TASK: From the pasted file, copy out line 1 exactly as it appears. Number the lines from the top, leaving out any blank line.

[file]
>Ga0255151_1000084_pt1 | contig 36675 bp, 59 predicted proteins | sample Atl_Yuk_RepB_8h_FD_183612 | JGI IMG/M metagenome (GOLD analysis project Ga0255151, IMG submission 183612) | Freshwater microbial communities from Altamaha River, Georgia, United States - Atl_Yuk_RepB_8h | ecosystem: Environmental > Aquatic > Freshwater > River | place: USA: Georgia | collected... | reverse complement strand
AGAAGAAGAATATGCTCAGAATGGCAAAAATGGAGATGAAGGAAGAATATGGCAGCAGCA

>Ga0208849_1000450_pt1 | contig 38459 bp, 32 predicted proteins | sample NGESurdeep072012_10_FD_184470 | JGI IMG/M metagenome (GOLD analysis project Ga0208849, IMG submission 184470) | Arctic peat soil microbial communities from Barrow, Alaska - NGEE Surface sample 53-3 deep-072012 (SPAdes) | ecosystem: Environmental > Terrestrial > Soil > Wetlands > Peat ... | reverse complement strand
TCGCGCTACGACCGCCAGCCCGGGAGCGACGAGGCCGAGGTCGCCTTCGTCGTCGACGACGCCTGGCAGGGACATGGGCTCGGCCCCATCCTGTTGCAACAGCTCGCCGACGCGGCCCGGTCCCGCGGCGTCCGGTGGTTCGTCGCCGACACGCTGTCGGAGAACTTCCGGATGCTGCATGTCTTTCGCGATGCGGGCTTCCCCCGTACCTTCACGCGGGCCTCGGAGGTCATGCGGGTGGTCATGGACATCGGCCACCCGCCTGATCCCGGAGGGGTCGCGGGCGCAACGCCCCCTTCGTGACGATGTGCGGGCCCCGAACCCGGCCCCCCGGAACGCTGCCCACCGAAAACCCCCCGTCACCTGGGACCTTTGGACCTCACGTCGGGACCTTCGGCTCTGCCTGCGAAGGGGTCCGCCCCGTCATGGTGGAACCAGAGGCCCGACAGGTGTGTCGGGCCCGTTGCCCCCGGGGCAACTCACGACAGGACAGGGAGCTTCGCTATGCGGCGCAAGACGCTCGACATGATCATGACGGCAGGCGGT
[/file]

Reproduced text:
>Ga0255151_1000084_pt1 | contig 36675 bp, 59 predicted proteins | sample Atl_Yuk_RepB_8h_FD_183612 | JGI IMG/M metagenome (GOLD analysis project Ga0255151, IMG submission 183612) | Freshwater microbial communities from Altamaha River, Georgia, United States - Atl_Yuk_RepB_8h | ecosystem: Environmental > Aquatic > Freshwater > River | place: USA: Georgia | collected... | reverse complement strand